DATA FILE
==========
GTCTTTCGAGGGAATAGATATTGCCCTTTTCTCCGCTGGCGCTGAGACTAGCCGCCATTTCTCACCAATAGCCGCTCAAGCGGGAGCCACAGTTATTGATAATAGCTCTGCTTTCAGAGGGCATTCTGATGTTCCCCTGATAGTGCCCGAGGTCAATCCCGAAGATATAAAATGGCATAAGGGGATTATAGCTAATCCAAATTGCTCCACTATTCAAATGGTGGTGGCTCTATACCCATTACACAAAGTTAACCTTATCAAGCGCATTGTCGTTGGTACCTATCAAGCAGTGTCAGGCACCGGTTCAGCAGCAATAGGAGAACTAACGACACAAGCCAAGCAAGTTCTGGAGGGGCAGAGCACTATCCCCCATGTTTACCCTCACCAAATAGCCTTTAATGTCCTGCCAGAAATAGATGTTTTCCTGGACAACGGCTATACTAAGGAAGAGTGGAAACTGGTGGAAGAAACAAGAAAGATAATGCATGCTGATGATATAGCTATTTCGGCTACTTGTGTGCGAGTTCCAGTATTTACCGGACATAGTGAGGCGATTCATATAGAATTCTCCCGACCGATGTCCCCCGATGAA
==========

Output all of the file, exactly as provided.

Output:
GTCTTTCGAGGGAATAGATATTGCCCTTTTCTCCGCTGGCGCTGAGACTAGCCGCCATTTCTCACCAATAGCCGCTCAAGCGGGAGCCACAGTTATTGATAATAGCTCTGCTTTCAGAGGGCATTCTGATGTTCCCCTGATAGTGCCCGAGGTCAATCCCGAAGATATAAAATGGCATAAGGGGATTATAGCTAATCCAAATTGCTCCACTATTCAAATGGTGGTGGCTCTATACCCATTACACAAAGTTAACCTTATCAAGCGCATTGTCGTTGGTACCTATCAAGCAGTGTCAGGCACCGGTTCAGCAGCAATAGGAGAACTAACGACACAAGCCAAGCAAGTTCTGGAGGGGCAGAGCACTATCCCCCATGTTTACCCTCACCAAATAGCCTTTAATGTCCTGCCAGAAATAGATGTTTTCCTGGACAACGGCTATACTAAGGAAGAGTGGAAACTGGTGGAAGAAACAAGAAAGATAATGCATGCTGATGATATAGCTATTTCGGCTACTTGTGTGCGAGTTCCAGTATTTACCGGACATAGTGAGGCGATTCATATAGAATTCTCCCGACCGATGTCCCCCGATGAA